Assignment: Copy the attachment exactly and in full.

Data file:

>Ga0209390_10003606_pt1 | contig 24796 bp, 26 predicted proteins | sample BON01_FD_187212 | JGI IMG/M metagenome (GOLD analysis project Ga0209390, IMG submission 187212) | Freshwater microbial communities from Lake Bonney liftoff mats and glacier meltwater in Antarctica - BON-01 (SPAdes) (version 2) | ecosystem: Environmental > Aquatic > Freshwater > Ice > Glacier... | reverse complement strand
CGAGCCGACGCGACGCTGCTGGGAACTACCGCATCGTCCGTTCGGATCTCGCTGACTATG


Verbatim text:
>Ga0209390_10003606_pt1 | contig 24796 bp, 26 predicted proteins | sample BON01_FD_187212 | JGI IMG/M metagenome (GOLD analysis project Ga0209390, IMG submission 187212) | Freshwater microbial communities from Lake Bonney liftoff mats and glacier meltwater in Antarctica - BON-01 (SPAdes) (version 2) | ecosystem: Environmental > Aquatic > Freshwater > Ice > Glacier... | reverse complement strand
CGAGCCGACGCGACGCTGCTGGGAACTACCGCATCGTCCGTTCGGATCTCGCTGACTATG